Pre-Coronavirus Astronauts Return to a Post-Coronavirus Planet

Their arrival coincided with the 50th anniversary of the safe return of the Apollo 13 crew

Astronauts returning to Earth
The Soyuz MS-15 spacecraft is seen as it lands in a remote area near the town of Zhezkazgan, Kazakhstan with Expedition 62 crew members Jessica Meir and Drew Morgan of NASA, and Oleg Skripochka of Roscosmos, Friday, April 17, 2020.
NASA/GCTC/Andrey Shelepin

The last month has abounded with stories of people whose missed news of the spread of the coronavirus — some via a Grand Canyon trip, some (Jared Leto, at least) via a meditation retreat. The flip side of that was experienced by a group of astronauts recently; they returned to Earth after over 200 days in space. Alternately, they returned to a planet that had been dramatically changed since they last set foot on its surface.

A vessel containing Jessica Meir, Andrew Morgan and Oleg Skripochka landed in Kazakhstan earlier today. Meir and Skripochka had spent the last 205 days in space; Morgan had been in orbit for 272.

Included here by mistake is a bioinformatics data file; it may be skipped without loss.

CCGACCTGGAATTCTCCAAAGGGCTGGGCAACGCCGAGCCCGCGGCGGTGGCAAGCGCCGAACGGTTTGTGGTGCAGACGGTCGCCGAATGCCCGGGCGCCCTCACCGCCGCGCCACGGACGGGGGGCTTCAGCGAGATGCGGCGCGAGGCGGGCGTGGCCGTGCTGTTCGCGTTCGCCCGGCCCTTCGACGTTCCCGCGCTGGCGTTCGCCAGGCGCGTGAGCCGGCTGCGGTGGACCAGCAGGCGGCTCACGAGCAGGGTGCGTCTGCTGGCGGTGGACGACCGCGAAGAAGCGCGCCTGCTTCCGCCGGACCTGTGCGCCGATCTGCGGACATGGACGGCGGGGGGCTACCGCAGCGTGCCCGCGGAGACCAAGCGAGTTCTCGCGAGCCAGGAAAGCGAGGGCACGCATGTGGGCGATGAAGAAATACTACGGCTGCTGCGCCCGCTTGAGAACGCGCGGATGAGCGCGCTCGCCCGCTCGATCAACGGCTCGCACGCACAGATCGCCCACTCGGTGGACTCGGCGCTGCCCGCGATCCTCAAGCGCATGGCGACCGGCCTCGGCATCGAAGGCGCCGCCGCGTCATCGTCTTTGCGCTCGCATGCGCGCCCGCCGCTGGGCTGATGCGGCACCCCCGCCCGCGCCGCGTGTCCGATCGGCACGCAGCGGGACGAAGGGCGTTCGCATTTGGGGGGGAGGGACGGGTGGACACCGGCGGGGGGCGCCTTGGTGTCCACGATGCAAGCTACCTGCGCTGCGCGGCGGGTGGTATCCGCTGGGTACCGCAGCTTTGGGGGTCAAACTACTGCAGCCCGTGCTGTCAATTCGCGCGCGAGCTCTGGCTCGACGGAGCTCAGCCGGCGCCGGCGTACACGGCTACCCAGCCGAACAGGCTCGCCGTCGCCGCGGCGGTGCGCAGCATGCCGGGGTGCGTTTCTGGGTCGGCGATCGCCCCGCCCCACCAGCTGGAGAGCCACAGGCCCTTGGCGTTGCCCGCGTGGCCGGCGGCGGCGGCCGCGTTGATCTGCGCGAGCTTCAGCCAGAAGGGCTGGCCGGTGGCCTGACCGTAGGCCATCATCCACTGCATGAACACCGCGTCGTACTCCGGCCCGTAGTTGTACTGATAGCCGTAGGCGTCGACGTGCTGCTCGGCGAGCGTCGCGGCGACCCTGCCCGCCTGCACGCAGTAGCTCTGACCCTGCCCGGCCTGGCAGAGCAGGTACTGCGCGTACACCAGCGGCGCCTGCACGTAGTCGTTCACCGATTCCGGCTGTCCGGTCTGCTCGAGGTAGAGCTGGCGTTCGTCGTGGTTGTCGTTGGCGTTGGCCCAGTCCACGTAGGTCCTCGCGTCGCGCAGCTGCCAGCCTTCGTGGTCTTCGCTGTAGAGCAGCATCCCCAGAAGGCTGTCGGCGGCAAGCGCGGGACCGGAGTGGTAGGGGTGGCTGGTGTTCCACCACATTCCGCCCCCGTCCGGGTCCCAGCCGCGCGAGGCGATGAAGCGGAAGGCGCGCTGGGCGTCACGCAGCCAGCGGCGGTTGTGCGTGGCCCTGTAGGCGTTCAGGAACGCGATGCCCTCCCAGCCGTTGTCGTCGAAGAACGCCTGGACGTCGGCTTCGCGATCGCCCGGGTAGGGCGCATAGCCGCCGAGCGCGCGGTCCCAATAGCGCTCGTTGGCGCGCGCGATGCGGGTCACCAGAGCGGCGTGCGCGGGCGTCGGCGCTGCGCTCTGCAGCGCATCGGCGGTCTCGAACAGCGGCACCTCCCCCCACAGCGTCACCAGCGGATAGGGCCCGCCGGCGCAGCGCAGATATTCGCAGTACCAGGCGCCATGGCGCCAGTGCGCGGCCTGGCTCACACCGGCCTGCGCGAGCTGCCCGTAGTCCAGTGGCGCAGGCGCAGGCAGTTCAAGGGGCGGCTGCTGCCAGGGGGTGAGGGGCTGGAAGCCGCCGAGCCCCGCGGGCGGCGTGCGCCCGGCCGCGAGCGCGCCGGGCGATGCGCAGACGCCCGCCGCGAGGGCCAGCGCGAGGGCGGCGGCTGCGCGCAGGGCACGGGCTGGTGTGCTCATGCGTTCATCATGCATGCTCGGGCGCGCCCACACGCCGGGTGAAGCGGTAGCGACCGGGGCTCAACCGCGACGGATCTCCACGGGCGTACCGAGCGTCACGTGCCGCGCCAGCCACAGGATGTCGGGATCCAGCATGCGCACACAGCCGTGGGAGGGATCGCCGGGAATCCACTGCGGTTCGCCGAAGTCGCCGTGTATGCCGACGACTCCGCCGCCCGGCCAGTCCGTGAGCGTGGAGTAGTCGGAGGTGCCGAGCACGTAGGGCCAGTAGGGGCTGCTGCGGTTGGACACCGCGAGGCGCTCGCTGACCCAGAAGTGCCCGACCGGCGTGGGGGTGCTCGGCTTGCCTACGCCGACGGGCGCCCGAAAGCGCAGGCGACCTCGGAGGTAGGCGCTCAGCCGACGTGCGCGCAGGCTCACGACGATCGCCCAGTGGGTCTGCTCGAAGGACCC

CNN notes in its report that the already-thorough process for checking up on astronauts after re-entry will be even more comprehensive this time out, given the ongoing pandemic. It’s a crisis that the astronauts felt especially connected to from space — particularly Morgan, who CNN notes is an emergency physician for the Army.

“I’m very proud to be part of that profession, but at the same time, I feel guilt that I am as separated from it as I could be right now,” Morgan told CNN.

Today’s date also held a historical significance for NASA: it was the 50th anniversary of the safe return of the crew of Apollo 13.

It’s an unnerving moment of synchronicity between a dramatic event in space exploration’s past and a chaotic time in its present.

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